Make your veg comfortable in raised beds
Raised beds are good for the soil, your back, and allow you to plant or harvest in just about any weather.
It seems that vegetables are happier off the ground in raised beds. Most of us are now aware that the no-dig regime seems to be beneficial to the soil.
By digging we are disturbing and disrupting that mammoth population of beneficial microorganisms, the fungi, bacteria and mini beasts that are essential to the soil’s vitality. No-dig, raised beds can be easy, beautiful and productive.
There are many ways to make raised beds depending on the depths of your pocket, skill levels and aesthetics. One of the first I made was at a garden in Inmarsh, near Seend. The soil was soggy, hence the name, and unpromising. But by making brick-surrounded raised beds and filling them with fabulous muck at the base and soil on top, they were hugely productive instantly. Brick or stone surrounds are the longest-lasting materials, but sadly the most expensive.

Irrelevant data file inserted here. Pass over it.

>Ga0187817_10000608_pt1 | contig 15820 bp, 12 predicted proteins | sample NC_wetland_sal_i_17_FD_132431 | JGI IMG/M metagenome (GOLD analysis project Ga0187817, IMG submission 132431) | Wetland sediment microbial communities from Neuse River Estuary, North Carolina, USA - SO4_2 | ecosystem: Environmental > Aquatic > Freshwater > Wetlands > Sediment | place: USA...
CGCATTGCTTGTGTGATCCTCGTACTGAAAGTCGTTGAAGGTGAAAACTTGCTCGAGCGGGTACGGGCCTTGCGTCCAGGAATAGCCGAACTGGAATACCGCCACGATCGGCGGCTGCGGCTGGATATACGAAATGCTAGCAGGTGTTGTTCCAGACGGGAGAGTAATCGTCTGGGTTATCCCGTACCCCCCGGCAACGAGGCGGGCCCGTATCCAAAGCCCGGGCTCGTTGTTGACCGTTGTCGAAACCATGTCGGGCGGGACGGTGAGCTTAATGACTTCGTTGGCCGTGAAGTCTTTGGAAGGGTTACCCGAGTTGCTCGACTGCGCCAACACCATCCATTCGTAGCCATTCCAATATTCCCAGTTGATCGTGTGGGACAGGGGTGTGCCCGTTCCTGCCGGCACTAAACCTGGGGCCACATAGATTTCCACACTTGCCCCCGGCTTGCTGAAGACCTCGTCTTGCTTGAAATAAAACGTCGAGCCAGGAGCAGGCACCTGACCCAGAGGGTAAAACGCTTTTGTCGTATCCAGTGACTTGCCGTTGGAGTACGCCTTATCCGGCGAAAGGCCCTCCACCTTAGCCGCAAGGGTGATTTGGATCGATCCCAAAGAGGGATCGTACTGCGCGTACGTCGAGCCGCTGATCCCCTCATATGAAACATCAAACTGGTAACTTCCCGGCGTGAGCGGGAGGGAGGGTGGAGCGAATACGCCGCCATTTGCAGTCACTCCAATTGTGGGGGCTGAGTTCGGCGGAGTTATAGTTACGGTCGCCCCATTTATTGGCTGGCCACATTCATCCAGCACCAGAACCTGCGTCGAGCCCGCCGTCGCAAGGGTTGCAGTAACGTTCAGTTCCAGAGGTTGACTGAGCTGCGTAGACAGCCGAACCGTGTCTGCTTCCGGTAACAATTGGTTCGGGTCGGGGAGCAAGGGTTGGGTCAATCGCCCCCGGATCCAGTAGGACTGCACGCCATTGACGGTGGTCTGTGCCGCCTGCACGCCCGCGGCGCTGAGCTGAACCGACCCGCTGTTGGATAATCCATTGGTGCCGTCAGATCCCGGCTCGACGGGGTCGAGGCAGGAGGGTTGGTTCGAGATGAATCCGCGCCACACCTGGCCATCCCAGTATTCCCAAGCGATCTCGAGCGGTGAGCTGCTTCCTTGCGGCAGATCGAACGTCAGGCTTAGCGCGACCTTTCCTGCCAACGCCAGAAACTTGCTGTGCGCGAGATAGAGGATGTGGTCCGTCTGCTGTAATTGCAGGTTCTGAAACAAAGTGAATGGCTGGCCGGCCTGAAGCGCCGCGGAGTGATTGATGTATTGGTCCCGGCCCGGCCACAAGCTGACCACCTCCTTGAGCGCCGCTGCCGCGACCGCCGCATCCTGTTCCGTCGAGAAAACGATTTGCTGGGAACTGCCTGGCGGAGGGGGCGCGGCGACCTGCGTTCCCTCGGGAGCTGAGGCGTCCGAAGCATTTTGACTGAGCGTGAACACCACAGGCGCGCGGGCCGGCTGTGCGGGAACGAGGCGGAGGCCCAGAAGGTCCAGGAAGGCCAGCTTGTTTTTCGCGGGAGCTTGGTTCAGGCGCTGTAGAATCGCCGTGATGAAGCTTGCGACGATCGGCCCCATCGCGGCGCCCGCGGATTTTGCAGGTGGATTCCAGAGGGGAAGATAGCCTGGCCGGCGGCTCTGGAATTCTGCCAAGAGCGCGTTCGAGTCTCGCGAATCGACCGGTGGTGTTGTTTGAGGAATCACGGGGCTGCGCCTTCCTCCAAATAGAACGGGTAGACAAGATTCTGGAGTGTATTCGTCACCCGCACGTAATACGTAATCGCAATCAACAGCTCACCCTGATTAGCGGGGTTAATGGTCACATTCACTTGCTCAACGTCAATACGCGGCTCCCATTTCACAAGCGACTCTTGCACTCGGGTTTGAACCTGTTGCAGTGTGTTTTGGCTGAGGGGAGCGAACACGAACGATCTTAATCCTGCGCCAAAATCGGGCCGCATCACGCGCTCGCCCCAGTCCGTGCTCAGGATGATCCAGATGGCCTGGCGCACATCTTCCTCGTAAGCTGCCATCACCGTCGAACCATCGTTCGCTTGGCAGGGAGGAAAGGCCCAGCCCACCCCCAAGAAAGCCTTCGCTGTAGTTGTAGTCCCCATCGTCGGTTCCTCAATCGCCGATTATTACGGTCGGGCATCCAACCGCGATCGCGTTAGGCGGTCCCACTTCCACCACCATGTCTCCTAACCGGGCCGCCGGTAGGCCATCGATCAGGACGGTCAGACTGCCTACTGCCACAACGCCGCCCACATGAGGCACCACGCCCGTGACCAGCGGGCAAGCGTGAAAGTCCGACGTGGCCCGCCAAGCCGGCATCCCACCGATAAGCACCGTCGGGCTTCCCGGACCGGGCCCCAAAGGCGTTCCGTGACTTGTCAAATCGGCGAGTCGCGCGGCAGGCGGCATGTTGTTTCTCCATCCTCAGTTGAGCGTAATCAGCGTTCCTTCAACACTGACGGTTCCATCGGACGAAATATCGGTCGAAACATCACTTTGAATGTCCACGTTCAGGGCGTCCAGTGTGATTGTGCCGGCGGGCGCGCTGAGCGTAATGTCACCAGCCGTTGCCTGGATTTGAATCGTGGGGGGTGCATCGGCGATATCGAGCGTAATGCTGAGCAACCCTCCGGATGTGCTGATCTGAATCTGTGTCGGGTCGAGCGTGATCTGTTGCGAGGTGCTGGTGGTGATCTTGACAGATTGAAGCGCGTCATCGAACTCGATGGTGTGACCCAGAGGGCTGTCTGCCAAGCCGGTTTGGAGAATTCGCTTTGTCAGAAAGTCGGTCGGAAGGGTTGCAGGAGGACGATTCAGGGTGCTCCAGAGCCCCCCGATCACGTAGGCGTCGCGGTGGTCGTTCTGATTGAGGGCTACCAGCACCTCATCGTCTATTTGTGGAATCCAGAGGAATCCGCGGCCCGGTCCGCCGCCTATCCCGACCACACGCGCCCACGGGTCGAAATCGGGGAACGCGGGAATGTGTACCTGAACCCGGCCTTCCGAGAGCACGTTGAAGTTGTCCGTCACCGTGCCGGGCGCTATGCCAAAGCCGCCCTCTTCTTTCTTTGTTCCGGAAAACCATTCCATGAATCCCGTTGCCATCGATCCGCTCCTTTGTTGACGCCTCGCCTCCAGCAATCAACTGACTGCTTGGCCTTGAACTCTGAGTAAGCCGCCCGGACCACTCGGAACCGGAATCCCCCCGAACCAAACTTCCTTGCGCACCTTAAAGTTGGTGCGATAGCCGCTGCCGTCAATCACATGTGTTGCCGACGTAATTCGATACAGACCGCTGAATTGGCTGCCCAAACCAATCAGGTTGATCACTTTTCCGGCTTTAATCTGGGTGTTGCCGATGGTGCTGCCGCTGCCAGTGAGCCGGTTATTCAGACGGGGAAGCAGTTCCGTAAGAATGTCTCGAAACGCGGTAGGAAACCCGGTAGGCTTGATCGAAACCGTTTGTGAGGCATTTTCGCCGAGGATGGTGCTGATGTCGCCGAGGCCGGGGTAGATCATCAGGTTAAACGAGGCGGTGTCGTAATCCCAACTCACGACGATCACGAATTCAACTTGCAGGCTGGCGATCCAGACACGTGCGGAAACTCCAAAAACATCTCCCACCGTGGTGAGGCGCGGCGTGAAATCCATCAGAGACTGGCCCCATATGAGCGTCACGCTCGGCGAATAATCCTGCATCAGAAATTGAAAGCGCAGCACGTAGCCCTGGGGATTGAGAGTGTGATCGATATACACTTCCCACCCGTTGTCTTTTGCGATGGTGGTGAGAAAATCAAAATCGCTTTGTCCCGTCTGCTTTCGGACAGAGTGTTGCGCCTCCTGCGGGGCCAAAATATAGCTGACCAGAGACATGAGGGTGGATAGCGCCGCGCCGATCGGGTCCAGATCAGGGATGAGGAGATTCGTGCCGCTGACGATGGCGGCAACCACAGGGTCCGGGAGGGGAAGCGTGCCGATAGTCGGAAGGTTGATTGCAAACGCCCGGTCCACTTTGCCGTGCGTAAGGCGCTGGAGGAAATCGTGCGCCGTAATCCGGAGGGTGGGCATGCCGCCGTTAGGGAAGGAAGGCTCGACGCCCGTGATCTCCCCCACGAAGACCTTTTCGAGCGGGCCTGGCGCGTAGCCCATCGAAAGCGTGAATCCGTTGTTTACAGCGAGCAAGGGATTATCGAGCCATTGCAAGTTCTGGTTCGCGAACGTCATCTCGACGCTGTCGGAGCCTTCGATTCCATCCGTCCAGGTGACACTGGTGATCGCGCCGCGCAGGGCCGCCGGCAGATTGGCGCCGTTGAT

Most of my raised beds tend to be 1m (3.3ft) wide (the width I can comfortably stretch) by 2m-3m long. I like a few 1m x 1m beds too – for an interesting layout but also to house ornate cloches ideal for basil, coriander and other specials.
Every plot is different, so you need to devise the best layout for your needs. At home, I have 50 sq m (538 sq ft) of raised beds, which kept four of us almost self-sufficient. (John Seymour, the self-sufficiency guru, reckoned on 9 sq m/97 sq ft per person, though). Keeping them full, year-round, takes about four hours a week, maximum. We tend to pick/plant the veg, perching on the edge of the beds, chatting, weeding or thinning. It is not so much a labour of love as a very lazy labour.
The height of my beds are between 20cm (8in) railway sleepers) and 45cm (18in). Given time, I will adapt them so all are at least 30cm high (12in), easier on the back and more productive.
My beds are “fed” almost entirely with plug plants. Tomatoes, cucumber, yacon and aubergine are in plug trays on my kitchen window sills as we speak. In the cold greenhouse are my cabbages, leeks, Brussels, celeriac, onions, broad beans, salad leaves, beetroot, mangetout, cauliflower. I hate bare soil and shoe-horn in seedlings as old plants come out.
With well-designed raised beds you can plant or harvest pretty much whatever the weather. I add 5cm (2in) of compost a year.
The above was written by Bunny Guinness writing in the Telegraph